"Dion used to rehearse not far from my house and as soon as I heard the guitar lead I knew it was him," Hermawan says. Six years ago, the duo started to experiment around backyard campfires, pairing Forrester's acoustic guitar with Hermawan's lyrics. Their chemistry was instant.
"Our first jam resulted in the song Desert Man," Forrester says. He comes from a family of guitarists and was raised on a diet of Cliff Richards, the Shadows and Slim Dusty. "People loved it, so we started playing more gigs."
They recorded their debut album at Alice Springs' CAAMA Music, the studios of the oldest Aboriginal-owned record label in the country, with input from acclaimed local producer Dave Crowe. At first, they considered simply writing songs, minus the reference to their histories or cultures, but their instincts won out.
"When you've always been asked where you come from, you know that you can't escape it," Hermawan says, adding that the pair are often approached by people from different ethnicities, who connect with this world view, after they play.
"When you're always told 'you're mixed, you're half', you start to feel less-than. For me, sharing that story has been powerful because when your identity is strong, when you realise that you're not half, you're whole, you can draw on the strength of these different worlds."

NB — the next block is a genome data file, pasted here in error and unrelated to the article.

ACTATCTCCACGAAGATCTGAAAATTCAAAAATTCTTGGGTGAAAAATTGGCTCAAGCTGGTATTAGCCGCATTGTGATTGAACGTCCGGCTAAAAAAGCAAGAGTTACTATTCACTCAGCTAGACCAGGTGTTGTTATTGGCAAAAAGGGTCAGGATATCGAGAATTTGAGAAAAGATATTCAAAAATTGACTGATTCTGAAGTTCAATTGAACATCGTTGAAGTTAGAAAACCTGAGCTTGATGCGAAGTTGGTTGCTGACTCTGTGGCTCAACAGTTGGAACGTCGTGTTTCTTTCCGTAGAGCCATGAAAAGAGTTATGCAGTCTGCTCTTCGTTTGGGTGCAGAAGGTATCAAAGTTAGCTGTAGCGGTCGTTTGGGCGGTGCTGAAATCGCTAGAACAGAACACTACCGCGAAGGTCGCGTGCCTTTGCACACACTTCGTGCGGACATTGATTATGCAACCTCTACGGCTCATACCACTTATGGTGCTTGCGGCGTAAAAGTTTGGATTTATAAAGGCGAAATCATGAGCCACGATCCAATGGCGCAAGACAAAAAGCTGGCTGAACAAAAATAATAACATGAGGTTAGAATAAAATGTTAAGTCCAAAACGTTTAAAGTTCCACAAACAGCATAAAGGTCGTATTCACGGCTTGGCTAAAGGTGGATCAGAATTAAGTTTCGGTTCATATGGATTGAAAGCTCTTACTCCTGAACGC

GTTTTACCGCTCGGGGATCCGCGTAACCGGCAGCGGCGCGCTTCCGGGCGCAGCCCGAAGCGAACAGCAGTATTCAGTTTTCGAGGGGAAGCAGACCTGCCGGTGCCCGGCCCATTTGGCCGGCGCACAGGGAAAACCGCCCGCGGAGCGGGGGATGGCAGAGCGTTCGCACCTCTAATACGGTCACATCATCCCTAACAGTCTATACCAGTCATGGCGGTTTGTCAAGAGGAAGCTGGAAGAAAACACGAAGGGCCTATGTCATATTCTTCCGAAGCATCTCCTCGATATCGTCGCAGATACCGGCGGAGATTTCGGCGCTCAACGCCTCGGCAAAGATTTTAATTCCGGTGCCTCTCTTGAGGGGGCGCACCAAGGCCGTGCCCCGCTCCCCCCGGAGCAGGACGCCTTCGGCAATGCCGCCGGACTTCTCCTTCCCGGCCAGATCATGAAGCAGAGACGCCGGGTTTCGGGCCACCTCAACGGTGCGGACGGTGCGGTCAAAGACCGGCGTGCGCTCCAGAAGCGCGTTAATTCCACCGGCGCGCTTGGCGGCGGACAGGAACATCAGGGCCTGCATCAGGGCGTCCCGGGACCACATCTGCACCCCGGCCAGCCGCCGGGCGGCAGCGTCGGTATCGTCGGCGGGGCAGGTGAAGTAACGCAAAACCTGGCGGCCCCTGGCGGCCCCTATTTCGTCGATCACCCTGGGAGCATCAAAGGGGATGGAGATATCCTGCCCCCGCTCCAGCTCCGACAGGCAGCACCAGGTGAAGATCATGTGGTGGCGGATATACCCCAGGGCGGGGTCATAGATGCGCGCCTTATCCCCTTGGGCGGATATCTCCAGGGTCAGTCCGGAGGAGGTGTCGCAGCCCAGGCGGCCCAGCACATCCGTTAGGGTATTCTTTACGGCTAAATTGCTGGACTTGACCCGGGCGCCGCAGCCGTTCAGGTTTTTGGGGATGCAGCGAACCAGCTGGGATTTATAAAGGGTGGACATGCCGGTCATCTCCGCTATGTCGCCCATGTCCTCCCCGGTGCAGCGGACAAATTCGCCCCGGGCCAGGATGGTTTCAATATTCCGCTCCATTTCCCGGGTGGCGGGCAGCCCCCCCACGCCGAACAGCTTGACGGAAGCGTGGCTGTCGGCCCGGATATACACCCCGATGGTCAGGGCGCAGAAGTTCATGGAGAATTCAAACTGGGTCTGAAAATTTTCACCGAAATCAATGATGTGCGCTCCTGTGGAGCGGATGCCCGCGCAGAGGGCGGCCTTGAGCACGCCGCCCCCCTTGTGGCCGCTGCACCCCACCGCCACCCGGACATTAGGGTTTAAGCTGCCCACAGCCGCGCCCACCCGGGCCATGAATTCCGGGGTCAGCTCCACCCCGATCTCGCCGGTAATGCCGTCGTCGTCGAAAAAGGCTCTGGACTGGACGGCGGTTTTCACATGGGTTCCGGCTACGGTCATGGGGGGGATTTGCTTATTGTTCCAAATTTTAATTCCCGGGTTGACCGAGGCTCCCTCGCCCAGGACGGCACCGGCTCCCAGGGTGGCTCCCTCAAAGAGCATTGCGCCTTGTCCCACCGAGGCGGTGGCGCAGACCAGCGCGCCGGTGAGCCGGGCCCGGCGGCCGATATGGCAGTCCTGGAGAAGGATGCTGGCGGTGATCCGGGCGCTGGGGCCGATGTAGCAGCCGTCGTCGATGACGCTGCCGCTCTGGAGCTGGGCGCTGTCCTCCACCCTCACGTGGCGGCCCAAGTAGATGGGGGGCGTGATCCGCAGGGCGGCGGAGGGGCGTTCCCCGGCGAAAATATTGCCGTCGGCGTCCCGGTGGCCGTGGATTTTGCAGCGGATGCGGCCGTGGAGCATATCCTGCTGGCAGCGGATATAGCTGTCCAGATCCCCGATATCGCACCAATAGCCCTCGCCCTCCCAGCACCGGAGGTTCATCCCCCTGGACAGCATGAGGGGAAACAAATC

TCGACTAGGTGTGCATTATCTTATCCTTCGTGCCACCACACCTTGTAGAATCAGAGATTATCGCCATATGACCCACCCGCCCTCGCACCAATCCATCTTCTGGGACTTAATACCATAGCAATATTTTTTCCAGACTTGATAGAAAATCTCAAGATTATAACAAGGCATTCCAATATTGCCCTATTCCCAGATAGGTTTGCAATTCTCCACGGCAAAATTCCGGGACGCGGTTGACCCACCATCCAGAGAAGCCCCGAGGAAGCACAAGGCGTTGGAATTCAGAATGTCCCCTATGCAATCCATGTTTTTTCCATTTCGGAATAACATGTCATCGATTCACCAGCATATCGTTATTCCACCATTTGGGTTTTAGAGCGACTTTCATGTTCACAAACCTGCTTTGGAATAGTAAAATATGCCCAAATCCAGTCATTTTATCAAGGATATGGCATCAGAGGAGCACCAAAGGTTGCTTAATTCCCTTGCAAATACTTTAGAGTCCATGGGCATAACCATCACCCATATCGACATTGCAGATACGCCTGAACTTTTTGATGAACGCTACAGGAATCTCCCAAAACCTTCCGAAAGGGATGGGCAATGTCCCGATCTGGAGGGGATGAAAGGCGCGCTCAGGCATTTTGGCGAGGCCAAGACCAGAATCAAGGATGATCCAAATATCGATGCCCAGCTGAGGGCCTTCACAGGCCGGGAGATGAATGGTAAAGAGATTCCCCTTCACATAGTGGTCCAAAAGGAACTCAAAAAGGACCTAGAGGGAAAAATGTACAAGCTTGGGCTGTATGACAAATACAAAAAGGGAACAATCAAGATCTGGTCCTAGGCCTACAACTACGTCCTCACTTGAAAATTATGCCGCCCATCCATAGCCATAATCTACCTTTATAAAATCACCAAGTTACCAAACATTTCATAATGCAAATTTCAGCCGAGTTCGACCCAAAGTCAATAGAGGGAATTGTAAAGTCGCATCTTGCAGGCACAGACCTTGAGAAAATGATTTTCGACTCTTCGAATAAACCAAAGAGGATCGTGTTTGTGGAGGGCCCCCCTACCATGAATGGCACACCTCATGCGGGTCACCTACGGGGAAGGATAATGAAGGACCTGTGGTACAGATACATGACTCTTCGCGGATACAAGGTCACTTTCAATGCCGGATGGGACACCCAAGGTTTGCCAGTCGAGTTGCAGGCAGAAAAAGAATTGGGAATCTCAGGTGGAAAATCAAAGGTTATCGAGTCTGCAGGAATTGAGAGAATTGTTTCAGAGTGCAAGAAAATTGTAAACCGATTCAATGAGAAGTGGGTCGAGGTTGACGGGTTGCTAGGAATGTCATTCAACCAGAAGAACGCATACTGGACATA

"Apakatjah is a Luritja kriol word for [mixed-race] and for us, it's a reclamation – my parents said it was the perfect name," Forrester says. "Both of them are part of the stolen generation, taken away to boarding school in Melbourne.
"My father was sent to the east coast to do mustering work and they spent 20 years away from Alice, but they still kept their language and culture. I'm still learning from Jon here; we're doing it together to bring our message out."
Not that this process is frictionless. The pair exchange glances before revealing that they had to fight for the image on their album cover – a man wearing a suit, face half-covered in ochre – to reclaim the idea of being mixed race.
"People are quite happy to promote Aboriginality but they push back when it gets too much for them," Hermawan says. "But to let go of power, you have to be uncomfortable."
The duo think of the Campelltown residency as a "brain and soul dump".
"We have so many ideas that it's just a matter of pressing record," Hermawan says, adding that Indigenous language vocals will play a bigger role on Apakatjah's next album and that they hope to tour Mexico next year. They're also experiencing a creative symbiosis.
"Dion never played bush reggae and I didn't play straight rock – but the other day in the studio, he started playing reggae and I started playing a riff. I've cried about my upbringing and he's strengthened me and I've strengthened him in other areas."
In October last year, Apakatjah supported Midnight Oil in Alice Springs and they speak in rapturous tones about playing with ex-INXS vocalist Ciaran Gribbin and alongside Archie Roach.
"At Brisbane's Bigsound, we played a private little event with Uncle Archie and Uncle Jack Charles," Forrester says. "We're just two fellows from the desert and we've played alongside rock stars!
"We don't fit into a genre but together, we're just happy to lay it on the line."
Apaktjah's album In Between is out now on CAAMA Music.